Been trying to figure out how to an answer to these various threads about this subject. Cant find a way to post something that wont upset part of the membership, so ill just throw out some facts I've uncovered over the last 20 plus yrs of researching them. The old tractor and implement books state, a garden tractor is one that will pull a single plow of 12" or less. It doesn't state whether its to have one or 4 wheels. A lot of what's out there after 1965 are basically lawn mowers. Sure lots of them plow, but they fail in being able to work a garden after the crop is in and up, due to low clearances, just being to wide, or too heavy. As time and situations changed, the roles of the GT did also. At one point the roto tiller ate up a lot off GT market space, as people dint have the time or the space to till up half and acre. Few people in the early parts of 1900's needed a FEL, or even a 3pt hitch. I believe I counted one time that there were 800 different companies that built a GT of some kind or other. Some of them like the Stockton(a small crawler trac unit made in Calf.) never left there home area. My Mighty Man was built in Tacoma,WA, and didn't sell well east of the mountains. There are several more west coast units that stayed mostly around there home areas. Companies like Planet Jr, sold by mail order all over the world, from the early part of 1900's to at least the 1970's. Now true, there stuff was mostly seeders and cultivators, but they did make tractors in the 30's. Even as close as I am to South Bend, very few Wheel horses are found here. Galesburg, KS isn't really that far either, but most of the Shaw units here were imported from other states. From MN in the North came the Standard Twins, but most of them went to Pa or NY. A lot of what you find is directly due to what kind of stores you have around you, or if your in a market crop area. As I live in a rural area, there are tons of farm tractor dealerships here, and naturally you can find tons of Cubs, Massey, Deere, AC and MM units around. If you lived in a bigger city your choices were limited to some of the many MTD or Murray models, probably the Bolens, and wheel horses. There were a lot of tractors that came from JC Penny, Brown/Lynch/Scott, Western auto, Gambles, and other hardware type stores. Most were built by who ever they could get the best deal on left over parts with. There are many more examples than I care to write up.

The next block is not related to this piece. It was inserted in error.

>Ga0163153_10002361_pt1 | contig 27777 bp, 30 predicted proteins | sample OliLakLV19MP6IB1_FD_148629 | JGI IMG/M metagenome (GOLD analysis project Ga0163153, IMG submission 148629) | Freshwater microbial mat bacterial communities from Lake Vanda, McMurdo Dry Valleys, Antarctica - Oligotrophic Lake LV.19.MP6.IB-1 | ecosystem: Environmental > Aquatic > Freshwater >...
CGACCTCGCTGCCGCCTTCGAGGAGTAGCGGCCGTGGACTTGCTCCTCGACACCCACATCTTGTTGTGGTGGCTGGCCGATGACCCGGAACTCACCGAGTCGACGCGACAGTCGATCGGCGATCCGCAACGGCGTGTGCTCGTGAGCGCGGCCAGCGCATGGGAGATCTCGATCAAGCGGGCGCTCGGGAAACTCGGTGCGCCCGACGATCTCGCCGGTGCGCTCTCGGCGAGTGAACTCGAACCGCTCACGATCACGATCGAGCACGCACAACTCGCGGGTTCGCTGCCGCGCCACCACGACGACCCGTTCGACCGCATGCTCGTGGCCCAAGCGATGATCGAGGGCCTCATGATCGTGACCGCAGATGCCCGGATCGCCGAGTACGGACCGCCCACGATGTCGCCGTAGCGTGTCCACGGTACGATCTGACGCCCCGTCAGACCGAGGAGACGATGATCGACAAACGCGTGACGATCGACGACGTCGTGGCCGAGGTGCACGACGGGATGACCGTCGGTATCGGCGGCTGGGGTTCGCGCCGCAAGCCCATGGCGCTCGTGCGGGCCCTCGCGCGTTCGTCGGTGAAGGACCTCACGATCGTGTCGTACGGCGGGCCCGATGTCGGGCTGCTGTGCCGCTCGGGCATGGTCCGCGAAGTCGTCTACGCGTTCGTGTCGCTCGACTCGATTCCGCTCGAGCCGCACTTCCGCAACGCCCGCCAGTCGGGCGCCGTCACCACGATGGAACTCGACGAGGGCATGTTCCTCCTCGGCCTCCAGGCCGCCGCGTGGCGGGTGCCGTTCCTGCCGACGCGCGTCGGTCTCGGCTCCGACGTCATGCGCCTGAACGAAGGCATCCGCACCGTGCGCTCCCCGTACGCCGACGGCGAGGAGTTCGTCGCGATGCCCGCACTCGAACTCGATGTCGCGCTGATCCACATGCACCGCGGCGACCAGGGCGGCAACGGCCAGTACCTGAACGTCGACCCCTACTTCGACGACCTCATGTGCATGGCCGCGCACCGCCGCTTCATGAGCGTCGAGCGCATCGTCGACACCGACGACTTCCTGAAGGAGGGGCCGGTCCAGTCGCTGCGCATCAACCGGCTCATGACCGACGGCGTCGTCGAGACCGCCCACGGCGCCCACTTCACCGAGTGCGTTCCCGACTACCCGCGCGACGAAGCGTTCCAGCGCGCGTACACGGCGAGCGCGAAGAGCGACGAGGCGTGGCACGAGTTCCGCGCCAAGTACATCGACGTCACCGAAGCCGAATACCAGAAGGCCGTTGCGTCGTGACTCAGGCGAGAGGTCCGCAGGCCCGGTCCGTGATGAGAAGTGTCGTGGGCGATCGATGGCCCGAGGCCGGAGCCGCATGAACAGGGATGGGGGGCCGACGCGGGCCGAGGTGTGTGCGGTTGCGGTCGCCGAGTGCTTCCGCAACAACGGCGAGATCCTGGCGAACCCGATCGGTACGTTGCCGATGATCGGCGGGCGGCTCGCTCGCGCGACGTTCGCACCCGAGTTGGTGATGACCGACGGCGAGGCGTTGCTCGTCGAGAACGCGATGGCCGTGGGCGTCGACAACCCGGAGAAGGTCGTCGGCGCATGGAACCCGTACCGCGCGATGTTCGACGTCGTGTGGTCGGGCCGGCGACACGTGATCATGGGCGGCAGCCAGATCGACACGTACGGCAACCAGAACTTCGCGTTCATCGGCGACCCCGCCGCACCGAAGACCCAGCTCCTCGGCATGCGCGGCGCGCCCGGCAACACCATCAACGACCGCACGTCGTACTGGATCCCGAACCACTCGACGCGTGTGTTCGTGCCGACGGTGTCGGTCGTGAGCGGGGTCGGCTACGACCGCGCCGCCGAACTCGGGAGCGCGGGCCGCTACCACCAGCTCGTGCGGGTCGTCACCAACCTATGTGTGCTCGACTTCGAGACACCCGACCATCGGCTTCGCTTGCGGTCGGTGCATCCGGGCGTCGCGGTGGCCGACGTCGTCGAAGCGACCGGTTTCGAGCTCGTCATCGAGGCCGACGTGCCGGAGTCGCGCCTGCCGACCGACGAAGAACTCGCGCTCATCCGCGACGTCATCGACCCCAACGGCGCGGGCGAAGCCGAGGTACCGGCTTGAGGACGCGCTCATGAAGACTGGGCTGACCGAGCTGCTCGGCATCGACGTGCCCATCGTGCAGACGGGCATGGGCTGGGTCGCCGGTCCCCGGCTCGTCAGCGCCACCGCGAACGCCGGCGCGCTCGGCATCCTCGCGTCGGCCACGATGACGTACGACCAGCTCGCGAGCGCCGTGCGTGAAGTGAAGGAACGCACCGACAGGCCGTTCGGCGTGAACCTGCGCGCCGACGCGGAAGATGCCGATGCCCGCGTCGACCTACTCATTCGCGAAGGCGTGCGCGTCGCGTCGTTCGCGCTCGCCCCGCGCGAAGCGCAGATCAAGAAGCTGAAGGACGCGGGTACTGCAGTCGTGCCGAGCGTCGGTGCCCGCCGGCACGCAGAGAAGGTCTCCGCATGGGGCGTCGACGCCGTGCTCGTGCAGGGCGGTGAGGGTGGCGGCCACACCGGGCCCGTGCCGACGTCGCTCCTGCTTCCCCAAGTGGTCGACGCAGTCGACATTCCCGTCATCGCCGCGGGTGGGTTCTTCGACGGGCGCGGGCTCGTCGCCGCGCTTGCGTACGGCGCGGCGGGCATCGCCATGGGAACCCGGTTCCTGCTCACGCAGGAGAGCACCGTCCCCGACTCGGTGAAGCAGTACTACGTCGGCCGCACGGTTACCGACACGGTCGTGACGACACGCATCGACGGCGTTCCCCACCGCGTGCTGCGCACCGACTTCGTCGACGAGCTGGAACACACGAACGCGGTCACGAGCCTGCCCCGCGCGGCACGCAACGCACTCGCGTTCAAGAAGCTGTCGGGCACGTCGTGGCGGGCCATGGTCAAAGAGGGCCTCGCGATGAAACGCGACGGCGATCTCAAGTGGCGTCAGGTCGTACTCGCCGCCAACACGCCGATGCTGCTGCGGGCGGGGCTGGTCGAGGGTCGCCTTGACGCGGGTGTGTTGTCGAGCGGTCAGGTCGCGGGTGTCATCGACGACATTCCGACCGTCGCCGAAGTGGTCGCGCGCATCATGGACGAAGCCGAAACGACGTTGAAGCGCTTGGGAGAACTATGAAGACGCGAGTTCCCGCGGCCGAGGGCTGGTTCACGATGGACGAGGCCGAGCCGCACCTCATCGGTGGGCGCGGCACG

Now not to promote Sears, but as a catalog company they were a powerhouse of mass marketing. Under the DB and Roper name they built 10's of thousands of tractors and attachments,(500,000 tractors by 1975) mostly in the same factory from 1933 to 1986. During the 30's to the 60's DB shipped boxcar loads of stuff to Sears branch warehouses all around the county, these warehouses in turn shipped "bundles" out the homeowners via the LCL(less than a carload) system on trains. The railroads ended this in the 60's and things went by truck freight. Sears also printed out many catalogs for the same year, that were regional. If you lived, say in Texas or NC, your copy didn't have a snowblade or snow blower listed, as they really weren't needed in that area. Montgomery Wards did some of the same things in there line, but unlike Sears they had Simplicity or Midland built the tractors, where as Sears owned the factories.
There is probably enough info out there to write up a book on the subject of Regional GT's and the men that made them. You could even include some info on the many different small gas engines that powered them over the last hundred yrs.